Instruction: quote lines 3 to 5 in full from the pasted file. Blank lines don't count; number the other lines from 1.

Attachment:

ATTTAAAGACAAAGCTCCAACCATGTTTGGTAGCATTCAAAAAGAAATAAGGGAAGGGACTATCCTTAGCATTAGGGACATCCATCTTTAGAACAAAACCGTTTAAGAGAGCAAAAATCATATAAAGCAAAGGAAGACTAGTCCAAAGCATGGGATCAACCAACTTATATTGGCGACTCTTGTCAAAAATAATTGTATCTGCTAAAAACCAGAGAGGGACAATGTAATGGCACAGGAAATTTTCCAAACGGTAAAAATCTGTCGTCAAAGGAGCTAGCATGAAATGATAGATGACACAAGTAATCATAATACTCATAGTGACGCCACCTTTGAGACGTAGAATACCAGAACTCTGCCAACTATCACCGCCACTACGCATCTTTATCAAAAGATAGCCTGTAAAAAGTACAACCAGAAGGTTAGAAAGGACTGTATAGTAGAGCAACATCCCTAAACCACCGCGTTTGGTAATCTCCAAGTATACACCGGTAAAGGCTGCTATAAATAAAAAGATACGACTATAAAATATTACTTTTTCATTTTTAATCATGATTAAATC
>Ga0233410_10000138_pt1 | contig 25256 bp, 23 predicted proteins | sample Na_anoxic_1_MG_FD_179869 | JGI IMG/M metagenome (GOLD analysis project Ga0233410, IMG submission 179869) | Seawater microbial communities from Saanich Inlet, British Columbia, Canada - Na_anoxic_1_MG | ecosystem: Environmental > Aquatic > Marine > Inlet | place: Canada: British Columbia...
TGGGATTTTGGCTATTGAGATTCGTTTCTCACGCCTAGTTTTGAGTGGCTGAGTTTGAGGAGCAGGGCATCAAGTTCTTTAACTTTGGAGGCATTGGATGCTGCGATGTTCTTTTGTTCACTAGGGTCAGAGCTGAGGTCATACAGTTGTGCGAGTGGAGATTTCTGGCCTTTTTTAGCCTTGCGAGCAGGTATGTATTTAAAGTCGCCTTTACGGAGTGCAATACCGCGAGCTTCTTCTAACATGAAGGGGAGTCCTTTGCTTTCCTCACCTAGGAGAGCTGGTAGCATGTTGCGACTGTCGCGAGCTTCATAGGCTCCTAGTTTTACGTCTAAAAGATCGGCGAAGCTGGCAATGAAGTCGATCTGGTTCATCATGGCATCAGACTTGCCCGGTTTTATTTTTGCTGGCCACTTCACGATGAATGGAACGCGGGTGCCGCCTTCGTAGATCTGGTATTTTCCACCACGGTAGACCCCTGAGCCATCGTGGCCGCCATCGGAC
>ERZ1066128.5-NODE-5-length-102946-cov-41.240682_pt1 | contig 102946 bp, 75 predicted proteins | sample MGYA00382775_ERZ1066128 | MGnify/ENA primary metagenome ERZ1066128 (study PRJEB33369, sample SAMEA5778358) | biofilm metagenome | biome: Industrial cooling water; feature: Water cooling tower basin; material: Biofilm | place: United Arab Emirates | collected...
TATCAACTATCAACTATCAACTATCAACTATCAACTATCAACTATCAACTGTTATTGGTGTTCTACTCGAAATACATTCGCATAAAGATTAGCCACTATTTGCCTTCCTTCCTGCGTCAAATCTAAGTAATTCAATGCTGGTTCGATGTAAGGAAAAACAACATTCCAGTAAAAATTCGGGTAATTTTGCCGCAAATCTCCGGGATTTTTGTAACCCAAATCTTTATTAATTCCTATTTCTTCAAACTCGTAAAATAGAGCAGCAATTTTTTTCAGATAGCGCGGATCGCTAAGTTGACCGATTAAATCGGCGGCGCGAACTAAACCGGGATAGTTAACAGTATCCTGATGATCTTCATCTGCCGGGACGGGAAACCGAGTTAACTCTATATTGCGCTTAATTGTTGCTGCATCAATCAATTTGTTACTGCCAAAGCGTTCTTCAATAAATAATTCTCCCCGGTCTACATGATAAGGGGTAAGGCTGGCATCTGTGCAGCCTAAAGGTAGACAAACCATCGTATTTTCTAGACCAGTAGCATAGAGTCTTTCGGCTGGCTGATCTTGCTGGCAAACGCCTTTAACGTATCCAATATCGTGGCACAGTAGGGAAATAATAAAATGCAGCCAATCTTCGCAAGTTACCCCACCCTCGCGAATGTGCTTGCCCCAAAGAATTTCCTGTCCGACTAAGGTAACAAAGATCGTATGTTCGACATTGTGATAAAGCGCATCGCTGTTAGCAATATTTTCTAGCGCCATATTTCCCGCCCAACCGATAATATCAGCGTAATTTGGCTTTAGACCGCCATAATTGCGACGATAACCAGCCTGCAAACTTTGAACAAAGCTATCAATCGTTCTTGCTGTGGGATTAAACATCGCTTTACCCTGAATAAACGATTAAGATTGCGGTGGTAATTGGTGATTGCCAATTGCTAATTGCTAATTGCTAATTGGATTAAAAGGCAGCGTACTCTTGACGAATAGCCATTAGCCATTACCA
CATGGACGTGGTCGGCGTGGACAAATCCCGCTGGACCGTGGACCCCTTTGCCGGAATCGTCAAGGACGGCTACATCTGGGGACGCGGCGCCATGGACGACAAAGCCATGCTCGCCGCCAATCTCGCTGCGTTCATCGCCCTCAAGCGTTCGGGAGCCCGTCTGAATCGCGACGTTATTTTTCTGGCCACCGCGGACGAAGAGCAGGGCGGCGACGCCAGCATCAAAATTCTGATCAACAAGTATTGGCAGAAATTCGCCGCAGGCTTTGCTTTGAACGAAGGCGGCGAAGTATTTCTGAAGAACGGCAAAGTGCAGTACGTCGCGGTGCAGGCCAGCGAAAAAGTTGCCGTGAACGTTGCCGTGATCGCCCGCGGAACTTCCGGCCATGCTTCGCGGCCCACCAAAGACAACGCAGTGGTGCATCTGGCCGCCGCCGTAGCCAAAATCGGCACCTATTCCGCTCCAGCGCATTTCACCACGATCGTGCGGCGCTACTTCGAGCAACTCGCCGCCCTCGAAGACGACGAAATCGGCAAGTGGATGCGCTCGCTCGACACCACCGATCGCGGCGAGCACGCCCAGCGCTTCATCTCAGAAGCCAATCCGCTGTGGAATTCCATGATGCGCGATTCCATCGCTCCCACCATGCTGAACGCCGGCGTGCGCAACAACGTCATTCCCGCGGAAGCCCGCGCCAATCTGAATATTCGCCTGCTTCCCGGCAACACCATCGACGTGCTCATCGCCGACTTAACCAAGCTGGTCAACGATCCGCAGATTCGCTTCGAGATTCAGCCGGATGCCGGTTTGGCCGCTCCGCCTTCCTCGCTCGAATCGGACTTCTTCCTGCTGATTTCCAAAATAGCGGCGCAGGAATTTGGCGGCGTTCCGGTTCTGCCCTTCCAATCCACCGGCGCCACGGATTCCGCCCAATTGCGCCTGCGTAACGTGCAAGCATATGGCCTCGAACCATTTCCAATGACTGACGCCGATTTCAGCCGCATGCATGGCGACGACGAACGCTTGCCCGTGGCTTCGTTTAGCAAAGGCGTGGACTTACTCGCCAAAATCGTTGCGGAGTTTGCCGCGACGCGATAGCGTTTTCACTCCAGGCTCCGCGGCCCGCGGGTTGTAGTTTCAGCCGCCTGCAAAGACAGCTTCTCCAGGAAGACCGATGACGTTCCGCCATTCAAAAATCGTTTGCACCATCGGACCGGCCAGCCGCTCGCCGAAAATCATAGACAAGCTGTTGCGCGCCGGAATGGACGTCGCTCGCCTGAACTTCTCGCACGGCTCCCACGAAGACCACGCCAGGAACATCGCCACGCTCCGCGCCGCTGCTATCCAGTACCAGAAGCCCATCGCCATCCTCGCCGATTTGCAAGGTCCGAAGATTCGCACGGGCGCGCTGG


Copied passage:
TGGGATTTTGGCTATTGAGATTCGTTTCTCACGCCTAGTTTTGAGTGGCTGAGTTTGAGGAGCAGGGCATCAAGTTCTTTAACTTTGGAGGCATTGGATGCTGCGATGTTCTTTTGTTCACTAGGGTCAGAGCTGAGGTCATACAGTTGTGCGAGTGGAGATTTCTGGCCTTTTTTAGCCTTGCGAGCAGGTATGTATTTAAAGTCGCCTTTACGGAGTGCAATACCGCGAGCTTCTTCTAACATGAAGGGGAGTCCTTTGCTTTCCTCACCTAGGAGAGCTGGTAGCATGTTGCGACTGTCGCGAGCTTCATAGGCTCCTAGTTTTACGTCTAAAAGATCGGCGAAGCTGGCAATGAAGTCGATCTGGTTCATCATGGCATCAGACTTGCCCGGTTTTATTTTTGCTGGCCACTTCACGATGAATGGAACGCGGGTGCCGCCTTCGTAGATCTGGTATTTTCCACCACGGTAGACCCCTGAGCCATCGTGGCCGCCATCGGAC
>ERZ1066128.5-NODE-5-length-102946-cov-41.240682_pt1 | contig 102946 bp, 75 predicted proteins | sample MGYA00382775_ERZ1066128 | MGnify/ENA primary metagenome ERZ1066128 (study PRJEB33369, sample SAMEA5778358) | biofilm metagenome | biome: Industrial cooling water; feature: Water cooling tower basin; material: Biofilm | place: United Arab Emirates | collected...
TATCAACTATCAACTATCAACTATCAACTATCAACTATCAACTATCAACTGTTATTGGTGTTCTACTCGAAATACATTCGCATAAAGATTAGCCACTATTTGCCTTCCTTCCTGCGTCAAATCTAAGTAATTCAATGCTGGTTCGATGTAAGGAAAAACAACATTCCAGTAAAAATTCGGGTAATTTTGCCGCAAATCTCCGGGATTTTTGTAACCCAAATCTTTATTAATTCCTATTTCTTCAAACTCGTAAAATAGAGCAGCAATTTTTTTCAGATAGCGCGGATCGCTAAGTTGACCGATTAAATCGGCGGCGCGAACTAAACCGGGATAGTTAACAGTATCCTGATGATCTTCATCTGCCGGGACGGGAAACCGAGTTAACTCTATATTGCGCTTAATTGTTGCTGCATCAATCAATTTGTTACTGCCAAAGCGTTCTTCAATAAATAATTCTCCCCGGTCTACATGATAAGGGGTAAGGCTGGCATCTGTGCAGCCTAAAGGTAGACAAACCATCGTATTTTCTAGACCAGTAGCATAGAGTCTTTCGGCTGGCTGATCTTGCTGGCAAACGCCTTTAACGTATCCAATATCGTGGCACAGTAGGGAAATAATAAAATGCAGCCAATCTTCGCAAGTTACCCCACCCTCGCGAATGTGCTTGCCCCAAAGAATTTCCTGTCCGACTAAGGTAACAAAGATCGTATGTTCGACATTGTGATAAAGCGCATCGCTGTTAGCAATATTTTCTAGCGCCATATTTCCCGCCCAACCGATAATATCAGCGTAATTTGGCTTTAGACCGCCATAATTGCGACGATAACCAGCCTGCAAACTTTGAACAAAGCTATCAATCGTTCTTGCTGTGGGATTAAACATCGCTTTACCCTGAATAAACGATTAAGATTGCGGTGGTAATTGGTGATTGCCAATTGCTAATTGCTAATTGCTAATTGGATTAAAAGGCAGCGTACTCTTGACGAATAGCCATTAGCCATTACCA